Bariatric surgery is associated with long-term weight loss and health risk reductions

December 22, 2015

Bariatric surgery delivered in routine clinical practice in the UK is associated with a substantial initial weight loss that is sustained for at least four years after surgery, according to a study published this week in PLOS Medicine. The longitudinal study, conducted by Ian Douglas and colleagues at the London School of Hygiene & Tropical Medicine, UK, also shows that bariatric surgery is associated with improvements in pre-existing type 2 diabetes and hypertension and with a reduced risk of the onset of several obesity-related co-morbidities.

Bariatric surgery has helped obese people lose weight in randomized controlled trials, but the benefits for patients' broader health over a longer period have not been as well studied. Here, the researchers investigated whether there was an association between bariatric surgery and subsequent weight, BMI, and obesity-related illnesses in a study of 3882 bariatric surgery patients and similar control patients who did not have surgery, tracked using primary care records in the UK Clinical Practice Research Datalink. Bariatric surgery patients lost weight at a rate of 4.98 kg/month (95% Confidence Intervals 4.88 to 5.08) during the first four post-operative months (versus no change in the comparision group); their weight loss was sustained at a slower rate for four years. Bariatric surgery was also associated with a reduced risk of getting a new diagnosis of type 2 diabetes (Hazard Ratio with 95% CI: 0.68 (0.55-0.83)), hypertension (0.35 (0.27-0.45)), angina (0.59 (0.40-0.87)), heart attack (0.28 (0.10-0.74)), and obstructive sleep apnea (0.55 (0.40-0.87)). Surgery was also associated with increased resolution of both type 2 diabetes (9.29 (6.84 - 12.62)) and hypertension (5.64 (2.65-11.99) among people who already had these conditions. The investigators did not detect an association between bariatric surgery and reduced mortality in this study, but noted that longer follow-up may be needed to establish associations with mortality.

The accuracy of these findings may be limited by the incomplete recording of some outcomes in primary care patient management records. Nevertheless, these results suggest that widening the availability of bariatric surgery in the UK could provide substantial health benefits for people who are very obese. The authors estimate that, assuming these associations are causal, broader use of bariatric surgery in the UK over four years could prevent or resolve roughly 93,000 cases of hypertension and 149,000 cases of type 2 diabetes.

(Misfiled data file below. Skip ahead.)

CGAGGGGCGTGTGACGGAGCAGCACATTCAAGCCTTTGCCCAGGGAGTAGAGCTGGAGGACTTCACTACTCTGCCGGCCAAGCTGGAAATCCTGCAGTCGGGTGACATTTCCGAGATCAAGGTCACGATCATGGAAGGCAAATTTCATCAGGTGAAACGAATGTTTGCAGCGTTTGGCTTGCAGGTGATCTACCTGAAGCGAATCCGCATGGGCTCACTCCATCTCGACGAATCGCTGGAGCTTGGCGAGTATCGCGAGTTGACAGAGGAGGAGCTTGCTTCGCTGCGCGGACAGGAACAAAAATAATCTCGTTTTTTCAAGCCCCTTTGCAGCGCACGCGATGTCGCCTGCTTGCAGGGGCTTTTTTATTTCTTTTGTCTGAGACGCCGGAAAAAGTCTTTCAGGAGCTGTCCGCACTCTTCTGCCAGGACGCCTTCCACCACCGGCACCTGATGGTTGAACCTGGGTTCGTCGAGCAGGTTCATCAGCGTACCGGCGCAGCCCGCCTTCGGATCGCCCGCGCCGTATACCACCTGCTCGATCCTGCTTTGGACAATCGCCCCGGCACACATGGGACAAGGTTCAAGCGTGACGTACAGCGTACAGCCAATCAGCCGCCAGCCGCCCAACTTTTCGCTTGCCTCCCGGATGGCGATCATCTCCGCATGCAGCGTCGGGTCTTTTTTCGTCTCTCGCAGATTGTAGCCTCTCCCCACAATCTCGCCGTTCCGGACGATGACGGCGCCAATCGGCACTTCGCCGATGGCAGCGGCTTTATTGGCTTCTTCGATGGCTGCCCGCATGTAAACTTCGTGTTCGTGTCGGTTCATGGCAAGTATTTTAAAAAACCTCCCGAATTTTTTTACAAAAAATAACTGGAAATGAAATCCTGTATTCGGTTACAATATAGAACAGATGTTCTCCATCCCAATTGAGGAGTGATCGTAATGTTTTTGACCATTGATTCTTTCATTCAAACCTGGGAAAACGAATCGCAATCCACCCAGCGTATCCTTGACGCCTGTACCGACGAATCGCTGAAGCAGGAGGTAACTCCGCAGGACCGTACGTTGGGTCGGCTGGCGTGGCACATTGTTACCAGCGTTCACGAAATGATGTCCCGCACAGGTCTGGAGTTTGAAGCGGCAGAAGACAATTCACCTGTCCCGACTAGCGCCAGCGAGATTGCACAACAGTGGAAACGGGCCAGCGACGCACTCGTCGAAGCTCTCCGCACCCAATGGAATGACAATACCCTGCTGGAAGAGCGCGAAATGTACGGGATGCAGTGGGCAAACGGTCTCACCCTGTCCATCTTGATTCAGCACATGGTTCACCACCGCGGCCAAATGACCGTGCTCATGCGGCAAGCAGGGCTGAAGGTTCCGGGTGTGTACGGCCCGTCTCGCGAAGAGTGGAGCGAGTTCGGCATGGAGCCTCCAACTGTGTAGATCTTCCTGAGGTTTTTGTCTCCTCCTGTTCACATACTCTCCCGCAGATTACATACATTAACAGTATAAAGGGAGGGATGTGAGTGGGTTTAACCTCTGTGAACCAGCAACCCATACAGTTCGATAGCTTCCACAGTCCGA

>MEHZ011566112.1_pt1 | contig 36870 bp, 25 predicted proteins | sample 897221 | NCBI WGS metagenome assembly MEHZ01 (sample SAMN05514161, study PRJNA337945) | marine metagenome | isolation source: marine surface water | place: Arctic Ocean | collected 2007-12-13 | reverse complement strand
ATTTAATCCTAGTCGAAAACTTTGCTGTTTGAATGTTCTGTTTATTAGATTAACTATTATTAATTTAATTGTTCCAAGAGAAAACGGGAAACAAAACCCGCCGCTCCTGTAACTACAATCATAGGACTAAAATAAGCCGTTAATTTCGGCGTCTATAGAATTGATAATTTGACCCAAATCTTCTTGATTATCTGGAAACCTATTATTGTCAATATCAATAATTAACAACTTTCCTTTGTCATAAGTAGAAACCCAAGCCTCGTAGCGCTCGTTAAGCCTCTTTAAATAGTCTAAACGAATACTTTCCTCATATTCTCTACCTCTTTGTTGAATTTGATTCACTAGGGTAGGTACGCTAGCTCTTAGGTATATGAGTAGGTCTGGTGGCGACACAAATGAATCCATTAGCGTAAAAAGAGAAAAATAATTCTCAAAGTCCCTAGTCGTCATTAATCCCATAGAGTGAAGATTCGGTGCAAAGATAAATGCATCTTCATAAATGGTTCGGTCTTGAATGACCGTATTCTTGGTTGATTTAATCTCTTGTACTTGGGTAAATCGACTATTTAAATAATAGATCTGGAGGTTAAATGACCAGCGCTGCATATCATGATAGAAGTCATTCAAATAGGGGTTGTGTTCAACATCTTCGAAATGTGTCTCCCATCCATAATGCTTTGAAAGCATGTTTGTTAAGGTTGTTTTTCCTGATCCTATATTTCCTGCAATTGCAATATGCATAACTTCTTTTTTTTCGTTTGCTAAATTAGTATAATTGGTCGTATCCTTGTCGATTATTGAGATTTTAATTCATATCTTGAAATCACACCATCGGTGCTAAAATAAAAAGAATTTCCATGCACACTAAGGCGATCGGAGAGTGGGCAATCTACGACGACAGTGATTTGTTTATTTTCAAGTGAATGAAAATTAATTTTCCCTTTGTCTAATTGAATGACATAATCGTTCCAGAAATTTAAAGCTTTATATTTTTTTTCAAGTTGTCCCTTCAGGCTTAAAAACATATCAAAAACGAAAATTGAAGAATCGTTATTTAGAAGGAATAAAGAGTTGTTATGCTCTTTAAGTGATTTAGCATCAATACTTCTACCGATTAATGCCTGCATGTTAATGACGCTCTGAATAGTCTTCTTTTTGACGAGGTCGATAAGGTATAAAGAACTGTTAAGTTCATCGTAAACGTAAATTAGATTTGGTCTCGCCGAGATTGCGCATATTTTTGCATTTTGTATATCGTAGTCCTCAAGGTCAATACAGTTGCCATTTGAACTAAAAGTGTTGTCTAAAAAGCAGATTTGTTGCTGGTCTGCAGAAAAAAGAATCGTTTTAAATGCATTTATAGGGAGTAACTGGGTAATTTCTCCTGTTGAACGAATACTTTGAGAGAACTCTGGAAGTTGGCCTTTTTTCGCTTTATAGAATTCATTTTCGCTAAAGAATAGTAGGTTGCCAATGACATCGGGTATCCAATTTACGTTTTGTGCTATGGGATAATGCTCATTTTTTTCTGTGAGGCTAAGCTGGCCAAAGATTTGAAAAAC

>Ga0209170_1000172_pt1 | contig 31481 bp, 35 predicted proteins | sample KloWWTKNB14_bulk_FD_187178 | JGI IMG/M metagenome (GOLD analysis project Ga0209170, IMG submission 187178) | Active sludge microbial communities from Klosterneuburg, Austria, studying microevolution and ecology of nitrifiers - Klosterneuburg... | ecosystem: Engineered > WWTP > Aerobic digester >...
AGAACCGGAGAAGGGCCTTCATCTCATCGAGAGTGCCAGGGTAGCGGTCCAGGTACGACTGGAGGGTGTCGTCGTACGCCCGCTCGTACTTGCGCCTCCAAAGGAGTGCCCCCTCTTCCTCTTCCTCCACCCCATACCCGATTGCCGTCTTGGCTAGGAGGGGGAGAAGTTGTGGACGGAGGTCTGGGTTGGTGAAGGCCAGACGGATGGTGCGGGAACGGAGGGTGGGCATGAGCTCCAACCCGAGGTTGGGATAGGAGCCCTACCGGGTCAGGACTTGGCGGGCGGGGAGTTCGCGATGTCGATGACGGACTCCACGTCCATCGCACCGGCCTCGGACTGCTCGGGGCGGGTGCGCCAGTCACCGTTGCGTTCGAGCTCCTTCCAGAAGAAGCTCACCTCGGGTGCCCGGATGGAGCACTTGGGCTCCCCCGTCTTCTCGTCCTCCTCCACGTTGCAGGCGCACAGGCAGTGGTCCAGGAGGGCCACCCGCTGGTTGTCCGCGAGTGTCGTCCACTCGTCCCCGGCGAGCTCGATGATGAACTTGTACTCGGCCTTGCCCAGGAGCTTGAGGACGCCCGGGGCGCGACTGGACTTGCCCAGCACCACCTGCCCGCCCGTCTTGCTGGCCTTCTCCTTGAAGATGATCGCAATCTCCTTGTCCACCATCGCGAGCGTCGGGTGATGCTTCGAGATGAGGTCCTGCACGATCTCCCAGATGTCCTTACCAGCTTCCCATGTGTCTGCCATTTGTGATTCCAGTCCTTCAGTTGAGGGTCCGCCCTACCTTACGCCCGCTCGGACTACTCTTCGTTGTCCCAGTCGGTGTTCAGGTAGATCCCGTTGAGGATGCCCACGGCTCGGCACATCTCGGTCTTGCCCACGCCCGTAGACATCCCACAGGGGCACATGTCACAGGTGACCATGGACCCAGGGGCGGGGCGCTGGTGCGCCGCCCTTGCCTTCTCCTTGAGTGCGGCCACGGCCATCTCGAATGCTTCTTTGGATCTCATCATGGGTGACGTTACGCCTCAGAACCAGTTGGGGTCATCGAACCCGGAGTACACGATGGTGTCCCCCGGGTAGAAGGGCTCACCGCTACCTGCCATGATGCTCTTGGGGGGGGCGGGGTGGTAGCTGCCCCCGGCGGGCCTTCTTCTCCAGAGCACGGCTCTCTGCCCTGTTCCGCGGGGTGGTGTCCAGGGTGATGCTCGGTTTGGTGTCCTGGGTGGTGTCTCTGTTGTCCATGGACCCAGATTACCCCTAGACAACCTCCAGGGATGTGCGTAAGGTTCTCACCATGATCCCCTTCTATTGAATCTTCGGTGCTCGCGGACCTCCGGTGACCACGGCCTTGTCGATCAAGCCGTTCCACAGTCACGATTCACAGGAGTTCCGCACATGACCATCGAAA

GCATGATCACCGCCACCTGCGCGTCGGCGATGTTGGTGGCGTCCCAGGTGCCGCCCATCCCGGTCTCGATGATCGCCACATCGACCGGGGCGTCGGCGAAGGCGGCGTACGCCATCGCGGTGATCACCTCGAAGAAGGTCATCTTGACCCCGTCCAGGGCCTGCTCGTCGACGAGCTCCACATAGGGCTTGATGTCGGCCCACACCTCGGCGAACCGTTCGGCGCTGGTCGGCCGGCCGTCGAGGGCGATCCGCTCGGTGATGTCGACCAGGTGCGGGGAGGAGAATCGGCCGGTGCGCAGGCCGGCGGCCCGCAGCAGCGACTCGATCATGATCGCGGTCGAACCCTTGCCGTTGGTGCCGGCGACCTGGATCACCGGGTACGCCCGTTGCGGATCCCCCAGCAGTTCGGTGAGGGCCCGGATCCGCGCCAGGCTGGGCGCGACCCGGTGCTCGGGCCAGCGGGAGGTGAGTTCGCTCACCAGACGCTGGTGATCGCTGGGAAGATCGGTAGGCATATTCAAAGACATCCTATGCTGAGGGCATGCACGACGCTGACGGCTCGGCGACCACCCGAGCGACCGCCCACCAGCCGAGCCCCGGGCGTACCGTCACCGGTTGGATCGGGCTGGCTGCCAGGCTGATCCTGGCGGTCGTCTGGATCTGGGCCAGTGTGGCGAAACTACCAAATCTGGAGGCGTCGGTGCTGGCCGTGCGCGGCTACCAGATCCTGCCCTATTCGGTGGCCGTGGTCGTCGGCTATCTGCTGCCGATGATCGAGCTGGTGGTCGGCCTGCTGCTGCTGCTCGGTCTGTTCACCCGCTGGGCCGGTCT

Research Article


IJD is funded by a Medical Research Council Fellowship (G0802403/1). LS is funded by a Wellcome Trust Fellowship. RLB is funded by the Rosetrees Trust. KB holds a Sir Henry Dale Fellowship jointly funded by the Wellcome Trust and the Royal Society (grant number 107731/Z/15/Z). The funders had no role in study design, data collection and analysis, decision to publish, or preparation of the manuscript.

Competing Interests:

I have read the journal's policy and the authors of this manuscript have the following competing interests: RLB has consulted for GlaxoSmithKline and received honoraria from Ethicon and Pfizer.


Douglas IJ, Bhaskaran K, Batterham RL, Smeeth L (2015) Bariatric Surgery in the United Kingdom: A Cohort Study of Weight Loss and Clinical Outcomes in Routine Clinical Care. PLoS Med 12(12): e1001925. doi:10.1371/journal.pmed.1001925

Author Affiliations:

Faculty of Epidemiology and Population Health, London School of Hygiene & Tropical Medicine, London, United Kingdom

Centre for Obesity Research, Rayne Institute, Department of Medicine, University College London, London, United Kingdom

University College London Hospitals Bariatric Centre for Weight Management and Metabolic Surgery, London, United Kingdom

National Institute of Health Research, University College London Hospitals Biomedical Research Centre, London, United Kingdom



Ian Douglas
London School of Hygiene & Tropical Medicine
Department of Epidemiology & Population Health

Press Office
London School of Hygiene & Tropical Medicine
Department of Epidemiology & Population Health
Keppel Street
London, WC1E 7HT


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